For many – myself included – the Rosetta Stone to most contemporary horror-sci-fi is Robert Louis Stevenson’s great Dr. Jekyll and Mr. Hyde.  Stevenson gave more force and clarity to a concept that writers like Mary Shelley and Bram Stoker had been developing for years: that man’s pursuits of scientific advancement always boil down to a battle between his greater and lesser angels.  Stevenson’s coup was to make the external internal; while Shelley used Frankenstein’s monster and Stoker used Dracula to personify human demons, Stevenson had his hero (Jekyll) turn into his villain (Hyde) as Jekyll’s experiments progressed.  No wonder Stevenson’s wife made the author burn his first draft – there’s nothing as psychically disturbing as the enemy within, especially when it grows from the wide-eyed discovery of new worlds.

So it goes with Altered States.  Forget the high-toned trappings; despite screenwriter Paddy Chayefsky’s love of the voluminous technobabble his heroes (first among equals: William Hurt, as maverick researcher Eddie Jessup) spout at each other, the film isn’t a serious discourse on the scientific method.  What lingers is the scary stuff: that Jessup’s extreme search for knowledge changes him into raging creatures from the subconscious (including a primitive man straight out of the Geico commercials and a human-scaled version of Forbidden Planet‘s ID monster).  The fantastic overcomes the realistic, and I wouldn’t have it any other way.  In playing up the genre beats, director Ken Russell and his cast get right to the heart of the matter – that our ambition also holds the potential for our destruction.

Subtle?  Not so much.  But it works, and a big part of why it works stems from Russell’s insane cinematic eye.  Chayefsky’s masterstroke – in both the novel and the script – was taking inspiration from John C. Lilly’s LSD-motivated experiments in the 1950’s and 1960’s that attempted to study the limits of human consciousness, a setup that let Russell create a visual fantasy unlike anything he’d ever done before (in films like The Devils or Tommy).  Every time Jessup tunes in and drops out for the sake of science, we get treated to increasingly extreme drug trips, represented in bright primary colors that abound in bizarre religious symbolism (love that Death’s Head Jesus).

Russell’s key visual signature is to represent the mind as a vast, open desert that holds more nightmares that its barrenness signifies, and these sensory deprivation setpieces are so potent that they overwhelm Jessup’s actual transformations – the wildness of the mind will forever trump the physical world, even if it’s populated by monsters.  Russell isn’t interested in making a sober-minded examination of the brain; he wants to make a head-trip on the level of Fantasia and Un Chien Andalou.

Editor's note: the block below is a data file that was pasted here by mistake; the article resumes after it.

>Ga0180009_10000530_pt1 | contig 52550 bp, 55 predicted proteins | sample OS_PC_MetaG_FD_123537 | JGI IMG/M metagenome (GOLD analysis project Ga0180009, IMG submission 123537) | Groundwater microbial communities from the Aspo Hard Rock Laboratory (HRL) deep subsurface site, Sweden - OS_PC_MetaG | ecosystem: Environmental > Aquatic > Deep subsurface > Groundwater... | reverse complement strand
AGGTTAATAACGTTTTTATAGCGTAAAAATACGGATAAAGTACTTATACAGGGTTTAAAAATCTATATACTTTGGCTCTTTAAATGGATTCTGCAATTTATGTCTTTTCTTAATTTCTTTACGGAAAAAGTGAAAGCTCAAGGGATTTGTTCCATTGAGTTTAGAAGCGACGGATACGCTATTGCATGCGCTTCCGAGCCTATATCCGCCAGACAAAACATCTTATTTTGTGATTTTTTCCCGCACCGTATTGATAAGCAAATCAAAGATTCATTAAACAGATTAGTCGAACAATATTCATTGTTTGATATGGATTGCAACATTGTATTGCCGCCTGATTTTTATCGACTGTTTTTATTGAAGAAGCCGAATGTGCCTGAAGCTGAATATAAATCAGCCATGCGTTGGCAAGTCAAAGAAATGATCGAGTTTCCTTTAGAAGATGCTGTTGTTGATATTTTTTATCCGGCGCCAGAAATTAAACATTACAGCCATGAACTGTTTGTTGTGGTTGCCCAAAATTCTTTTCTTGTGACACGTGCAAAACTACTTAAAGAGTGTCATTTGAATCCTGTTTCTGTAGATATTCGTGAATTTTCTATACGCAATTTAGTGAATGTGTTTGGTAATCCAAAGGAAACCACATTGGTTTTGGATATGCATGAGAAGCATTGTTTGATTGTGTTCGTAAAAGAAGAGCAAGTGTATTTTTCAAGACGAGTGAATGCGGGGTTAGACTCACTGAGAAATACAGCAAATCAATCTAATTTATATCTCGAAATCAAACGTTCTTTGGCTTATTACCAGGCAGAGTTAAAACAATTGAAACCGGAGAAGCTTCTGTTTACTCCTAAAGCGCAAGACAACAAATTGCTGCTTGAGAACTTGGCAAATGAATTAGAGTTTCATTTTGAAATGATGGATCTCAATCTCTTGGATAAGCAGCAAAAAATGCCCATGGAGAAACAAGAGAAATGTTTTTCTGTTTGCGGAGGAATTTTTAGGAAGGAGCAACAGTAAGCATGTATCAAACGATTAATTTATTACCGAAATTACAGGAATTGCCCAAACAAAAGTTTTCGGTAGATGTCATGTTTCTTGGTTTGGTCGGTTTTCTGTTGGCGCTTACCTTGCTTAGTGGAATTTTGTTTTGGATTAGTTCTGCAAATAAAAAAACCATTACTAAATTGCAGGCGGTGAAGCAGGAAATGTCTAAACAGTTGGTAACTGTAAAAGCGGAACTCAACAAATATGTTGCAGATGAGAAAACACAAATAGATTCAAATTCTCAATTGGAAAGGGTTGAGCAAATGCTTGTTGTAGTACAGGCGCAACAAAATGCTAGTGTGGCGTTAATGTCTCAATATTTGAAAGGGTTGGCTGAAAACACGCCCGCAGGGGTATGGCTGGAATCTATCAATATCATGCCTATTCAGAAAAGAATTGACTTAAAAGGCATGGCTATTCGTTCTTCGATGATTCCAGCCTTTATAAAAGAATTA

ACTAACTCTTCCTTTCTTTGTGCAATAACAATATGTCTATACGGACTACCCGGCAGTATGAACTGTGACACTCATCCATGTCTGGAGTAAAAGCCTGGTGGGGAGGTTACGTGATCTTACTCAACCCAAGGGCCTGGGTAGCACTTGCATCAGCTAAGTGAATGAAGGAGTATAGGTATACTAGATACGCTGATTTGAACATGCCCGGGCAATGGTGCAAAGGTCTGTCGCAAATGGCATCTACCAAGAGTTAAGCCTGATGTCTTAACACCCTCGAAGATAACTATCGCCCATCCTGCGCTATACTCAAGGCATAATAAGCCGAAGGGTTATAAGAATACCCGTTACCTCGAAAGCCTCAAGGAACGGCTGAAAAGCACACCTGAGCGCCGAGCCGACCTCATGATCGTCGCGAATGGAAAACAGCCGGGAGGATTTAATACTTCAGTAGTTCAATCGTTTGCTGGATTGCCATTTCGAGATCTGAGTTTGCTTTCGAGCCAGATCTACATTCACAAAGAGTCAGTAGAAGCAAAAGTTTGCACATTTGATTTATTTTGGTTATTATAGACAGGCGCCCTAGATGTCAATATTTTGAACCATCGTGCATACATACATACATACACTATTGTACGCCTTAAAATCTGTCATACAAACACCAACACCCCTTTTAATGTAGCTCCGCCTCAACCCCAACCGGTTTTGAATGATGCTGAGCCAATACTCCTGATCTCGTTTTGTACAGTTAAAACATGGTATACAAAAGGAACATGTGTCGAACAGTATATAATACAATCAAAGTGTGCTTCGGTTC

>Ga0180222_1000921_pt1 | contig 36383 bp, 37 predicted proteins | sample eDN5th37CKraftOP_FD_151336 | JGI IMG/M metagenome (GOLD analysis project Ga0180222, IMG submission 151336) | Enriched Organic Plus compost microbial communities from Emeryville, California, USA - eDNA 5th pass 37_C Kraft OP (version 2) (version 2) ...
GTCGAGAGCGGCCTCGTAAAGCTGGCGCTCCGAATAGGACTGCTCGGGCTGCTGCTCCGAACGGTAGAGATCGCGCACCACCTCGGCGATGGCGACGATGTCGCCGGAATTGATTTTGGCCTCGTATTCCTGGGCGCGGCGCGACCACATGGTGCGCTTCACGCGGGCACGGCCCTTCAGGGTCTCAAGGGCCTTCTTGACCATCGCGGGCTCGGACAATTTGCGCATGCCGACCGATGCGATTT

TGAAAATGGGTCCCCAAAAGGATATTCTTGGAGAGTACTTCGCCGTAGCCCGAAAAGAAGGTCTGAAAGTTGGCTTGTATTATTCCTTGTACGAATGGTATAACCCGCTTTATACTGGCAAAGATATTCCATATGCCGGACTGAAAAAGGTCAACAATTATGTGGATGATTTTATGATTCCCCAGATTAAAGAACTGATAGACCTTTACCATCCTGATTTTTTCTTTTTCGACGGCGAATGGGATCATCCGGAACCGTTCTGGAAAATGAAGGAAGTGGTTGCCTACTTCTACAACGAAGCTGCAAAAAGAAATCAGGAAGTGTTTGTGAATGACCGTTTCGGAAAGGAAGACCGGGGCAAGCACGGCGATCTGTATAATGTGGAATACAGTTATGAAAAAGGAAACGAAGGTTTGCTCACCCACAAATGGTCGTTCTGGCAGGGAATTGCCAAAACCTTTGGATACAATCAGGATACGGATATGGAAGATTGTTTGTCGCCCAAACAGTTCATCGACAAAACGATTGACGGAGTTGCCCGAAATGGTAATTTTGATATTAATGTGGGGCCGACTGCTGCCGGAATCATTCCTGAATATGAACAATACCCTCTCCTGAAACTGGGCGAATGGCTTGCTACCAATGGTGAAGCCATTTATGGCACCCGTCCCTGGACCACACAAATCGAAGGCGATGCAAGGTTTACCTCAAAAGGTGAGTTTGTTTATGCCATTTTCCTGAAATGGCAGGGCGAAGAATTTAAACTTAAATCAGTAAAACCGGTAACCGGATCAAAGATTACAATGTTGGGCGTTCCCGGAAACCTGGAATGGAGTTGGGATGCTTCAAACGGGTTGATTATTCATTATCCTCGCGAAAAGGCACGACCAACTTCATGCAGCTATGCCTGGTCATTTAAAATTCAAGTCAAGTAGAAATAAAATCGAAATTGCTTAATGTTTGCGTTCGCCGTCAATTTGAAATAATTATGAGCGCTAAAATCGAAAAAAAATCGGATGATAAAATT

On that level alone, Altered States is worth a look.  What gives it greater resonance is the flinty, passionate relationship between Hurt and Blair Brown’s brilliant scientist-spouses.  They want it all: to unravel the secrets of the mind, to raise a family together, to commit fully to each other, to commit fully to their work, and what they learn is these impulses are mutually exclusive.

Hurt’s character, in particular, feels these dialectics most intensely; his professional ambitions soon eclipse his personal ones, and Hurt lets us see the selfishness, the arrogance that threatens to drive Jessup away from positive human contact.  He’d rather turn into a destructive rage beast than sublimate his own ego in service to Brown and their family, and we begin to realize that – as with Dr. Jekyll in Dr. Jekyll and Mr. Hyde – the real monster is always present, and that its most terrifying incarnation occurs behind Hurt’s affable blandness.

Altered States can’t sustain its visceral mix of intimacy and insanity; the big finale, which finds Brown confronting a completely out-of-control Jessup, resolves itself like some uneasy combination of a Laser Floyd show and a Lifetime TV movie.  Everything up to that moment is just aces, though: thrilling, funny, wise, and deeply ludicrous, and a potent reminder of why the movies offer the best “trips” possible.

Warner’s Blu-ray looks phenomenal; the great DP Jordan Cronenweth (he of Stop Making Sense and Blade Runner fame) shot the film, and his moody, low-light images have real vibrancy and texture.  The 5.1 DTS-HD Master Audio track is also strong, though perhaps not quite as powerful as the theatrical Megasound mix – I saw a revival print with Megasound a few years ago, and the aural experience shook me in ways few movies do.

As for features, we get a trailer.  Nothing on Chayefsky and Russell’s behind-the-scenes squabbles, nothing on the special effects – nada.  It’s a missed opportunity.

Altered States doesn’t feel as dated as it should; even with the early 1980’s FX work and fashions, director Ken Russell maintains such a feverish pitch of intensity.  His is one of the most entertaining Dr. Jekyll and Mr. Hyde riffs, a real horror story for adults.

Altered States is now available on Blu-ray.  Click HERE for Amazon’s listing.

Culture Movie Review: ALTERED STATES Impresses with Its Unrestricted Imagination